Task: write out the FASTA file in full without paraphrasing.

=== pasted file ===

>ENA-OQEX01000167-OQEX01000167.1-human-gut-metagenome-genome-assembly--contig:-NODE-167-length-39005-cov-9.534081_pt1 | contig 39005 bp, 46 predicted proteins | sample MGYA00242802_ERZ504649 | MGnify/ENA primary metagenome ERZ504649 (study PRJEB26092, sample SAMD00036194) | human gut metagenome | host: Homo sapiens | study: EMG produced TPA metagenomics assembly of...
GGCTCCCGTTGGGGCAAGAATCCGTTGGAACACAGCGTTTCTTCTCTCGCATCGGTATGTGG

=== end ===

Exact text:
>ENA-OQEX01000167-OQEX01000167.1-human-gut-metagenome-genome-assembly--contig:-NODE-167-length-39005-cov-9.534081_pt1 | contig 39005 bp, 46 predicted proteins | sample MGYA00242802_ERZ504649 | MGnify/ENA primary metagenome ERZ504649 (study PRJEB26092, sample SAMD00036194) | human gut metagenome | host: Homo sapiens | study: EMG produced TPA metagenomics assembly of...
GGCTCCCGTTGGGGCAAGAATCCGTTGGAACACAGCGTTTCTTCTCTCGCATCGGTATGTGG